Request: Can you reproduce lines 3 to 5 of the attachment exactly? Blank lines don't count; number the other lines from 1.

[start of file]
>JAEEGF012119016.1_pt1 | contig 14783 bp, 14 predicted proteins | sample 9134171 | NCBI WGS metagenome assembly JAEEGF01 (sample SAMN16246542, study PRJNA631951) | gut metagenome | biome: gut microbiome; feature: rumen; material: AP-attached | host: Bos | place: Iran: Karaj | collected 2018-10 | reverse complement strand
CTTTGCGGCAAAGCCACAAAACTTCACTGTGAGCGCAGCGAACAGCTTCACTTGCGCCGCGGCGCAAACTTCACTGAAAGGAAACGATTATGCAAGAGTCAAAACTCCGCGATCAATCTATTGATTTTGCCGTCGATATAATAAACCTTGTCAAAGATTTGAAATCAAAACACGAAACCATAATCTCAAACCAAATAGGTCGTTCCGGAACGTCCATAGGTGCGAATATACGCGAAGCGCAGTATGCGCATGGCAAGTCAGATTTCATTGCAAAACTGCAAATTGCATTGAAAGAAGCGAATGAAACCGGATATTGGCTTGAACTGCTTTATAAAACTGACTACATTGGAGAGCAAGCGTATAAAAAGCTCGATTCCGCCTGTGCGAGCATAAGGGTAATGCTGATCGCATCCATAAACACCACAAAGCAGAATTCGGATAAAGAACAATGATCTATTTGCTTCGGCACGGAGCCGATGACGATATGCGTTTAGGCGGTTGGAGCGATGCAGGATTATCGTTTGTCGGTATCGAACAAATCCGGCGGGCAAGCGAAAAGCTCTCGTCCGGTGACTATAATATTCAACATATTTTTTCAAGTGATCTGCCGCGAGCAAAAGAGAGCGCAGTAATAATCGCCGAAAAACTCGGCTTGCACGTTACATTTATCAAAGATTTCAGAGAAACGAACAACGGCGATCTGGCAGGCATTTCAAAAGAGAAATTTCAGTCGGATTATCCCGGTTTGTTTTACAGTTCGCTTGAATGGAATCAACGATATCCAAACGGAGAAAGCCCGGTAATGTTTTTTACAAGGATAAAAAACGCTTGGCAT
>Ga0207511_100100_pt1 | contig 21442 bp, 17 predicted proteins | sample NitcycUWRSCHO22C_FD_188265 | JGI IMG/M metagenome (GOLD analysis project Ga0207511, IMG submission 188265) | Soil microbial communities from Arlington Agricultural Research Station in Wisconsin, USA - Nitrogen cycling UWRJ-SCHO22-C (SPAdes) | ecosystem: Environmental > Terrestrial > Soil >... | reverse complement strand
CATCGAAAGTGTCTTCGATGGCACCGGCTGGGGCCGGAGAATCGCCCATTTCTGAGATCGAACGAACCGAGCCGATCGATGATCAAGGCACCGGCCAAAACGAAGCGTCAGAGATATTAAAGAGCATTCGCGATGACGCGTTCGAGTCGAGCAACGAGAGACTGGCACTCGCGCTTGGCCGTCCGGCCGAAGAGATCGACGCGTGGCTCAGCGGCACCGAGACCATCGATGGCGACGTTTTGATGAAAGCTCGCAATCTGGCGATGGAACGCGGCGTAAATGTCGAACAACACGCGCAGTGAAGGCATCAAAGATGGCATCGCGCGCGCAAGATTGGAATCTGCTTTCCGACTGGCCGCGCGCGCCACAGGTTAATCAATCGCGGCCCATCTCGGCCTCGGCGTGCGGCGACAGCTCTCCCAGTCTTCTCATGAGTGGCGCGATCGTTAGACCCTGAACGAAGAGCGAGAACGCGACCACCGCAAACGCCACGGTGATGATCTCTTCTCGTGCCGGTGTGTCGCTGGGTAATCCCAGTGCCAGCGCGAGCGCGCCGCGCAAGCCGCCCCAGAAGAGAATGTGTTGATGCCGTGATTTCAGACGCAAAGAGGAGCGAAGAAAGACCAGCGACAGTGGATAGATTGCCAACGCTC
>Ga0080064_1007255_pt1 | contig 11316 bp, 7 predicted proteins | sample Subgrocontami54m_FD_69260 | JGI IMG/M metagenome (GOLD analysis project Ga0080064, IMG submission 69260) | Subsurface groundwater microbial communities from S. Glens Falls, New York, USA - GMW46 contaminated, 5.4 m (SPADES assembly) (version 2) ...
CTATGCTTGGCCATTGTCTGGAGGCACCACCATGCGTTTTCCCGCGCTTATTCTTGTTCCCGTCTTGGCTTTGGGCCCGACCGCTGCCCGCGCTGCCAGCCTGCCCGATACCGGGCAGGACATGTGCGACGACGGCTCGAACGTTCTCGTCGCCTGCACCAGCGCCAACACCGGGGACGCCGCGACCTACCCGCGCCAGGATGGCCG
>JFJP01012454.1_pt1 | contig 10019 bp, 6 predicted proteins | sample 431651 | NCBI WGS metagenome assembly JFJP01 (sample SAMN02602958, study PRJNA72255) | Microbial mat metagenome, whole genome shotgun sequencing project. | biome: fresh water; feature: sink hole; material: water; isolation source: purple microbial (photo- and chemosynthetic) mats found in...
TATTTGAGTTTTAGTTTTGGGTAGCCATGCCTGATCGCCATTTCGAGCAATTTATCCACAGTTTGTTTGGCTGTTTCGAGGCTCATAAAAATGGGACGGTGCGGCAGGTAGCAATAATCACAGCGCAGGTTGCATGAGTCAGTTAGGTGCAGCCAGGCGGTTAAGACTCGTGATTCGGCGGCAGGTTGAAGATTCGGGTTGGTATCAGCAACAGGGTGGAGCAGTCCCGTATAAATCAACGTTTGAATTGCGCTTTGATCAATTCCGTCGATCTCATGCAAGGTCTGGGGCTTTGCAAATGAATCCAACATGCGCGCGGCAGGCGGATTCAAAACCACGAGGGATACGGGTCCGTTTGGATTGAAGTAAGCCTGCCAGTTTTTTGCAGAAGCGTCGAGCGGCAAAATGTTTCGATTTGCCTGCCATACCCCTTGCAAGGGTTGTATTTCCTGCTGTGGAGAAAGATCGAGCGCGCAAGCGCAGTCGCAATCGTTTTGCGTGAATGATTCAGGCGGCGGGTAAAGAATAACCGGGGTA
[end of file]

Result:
>Ga0207511_100100_pt1 | contig 21442 bp, 17 predicted proteins | sample NitcycUWRSCHO22C_FD_188265 | JGI IMG/M metagenome (GOLD analysis project Ga0207511, IMG submission 188265) | Soil microbial communities from Arlington Agricultural Research Station in Wisconsin, USA - Nitrogen cycling UWRJ-SCHO22-C (SPAdes) | ecosystem: Environmental > Terrestrial > Soil >... | reverse complement strand
CATCGAAAGTGTCTTCGATGGCACCGGCTGGGGCCGGAGAATCGCCCATTTCTGAGATCGAACGAACCGAGCCGATCGATGATCAAGGCACCGGCCAAAACGAAGCGTCAGAGATATTAAAGAGCATTCGCGATGACGCGTTCGAGTCGAGCAACGAGAGACTGGCACTCGCGCTTGGCCGTCCGGCCGAAGAGATCGACGCGTGGCTCAGCGGCACCGAGACCATCGATGGCGACGTTTTGATGAAAGCTCGCAATCTGGCGATGGAACGCGGCGTAAATGTCGAACAACACGCGCAGTGAAGGCATCAAAGATGGCATCGCGCGCGCAAGATTGGAATCTGCTTTCCGACTGGCCGCGCGCGCCACAGGTTAATCAATCGCGGCCCATCTCGGCCTCGGCGTGCGGCGACAGCTCTCCCAGTCTTCTCATGAGTGGCGCGATCGTTAGACCCTGAACGAAGAGCGAGAACGCGACCACCGCAAACGCCACGGTGATGATCTCTTCTCGTGCCGGTGTGTCGCTGGGTAATCCCAGTGCCAGCGCGAGCGCGCCGCGCAAGCCGCCCCAGAAGAGAATGTGTTGATGCCGTGATTTCAGACGCAAAGAGGAGCGAAGAAAGACCAGCGACAGTGGATAGATTGCCAACGCTC
>Ga0080064_1007255_pt1 | contig 11316 bp, 7 predicted proteins | sample Subgrocontami54m_FD_69260 | JGI IMG/M metagenome (GOLD analysis project Ga0080064, IMG submission 69260) | Subsurface groundwater microbial communities from S. Glens Falls, New York, USA - GMW46 contaminated, 5.4 m (SPADES assembly) (version 2) ...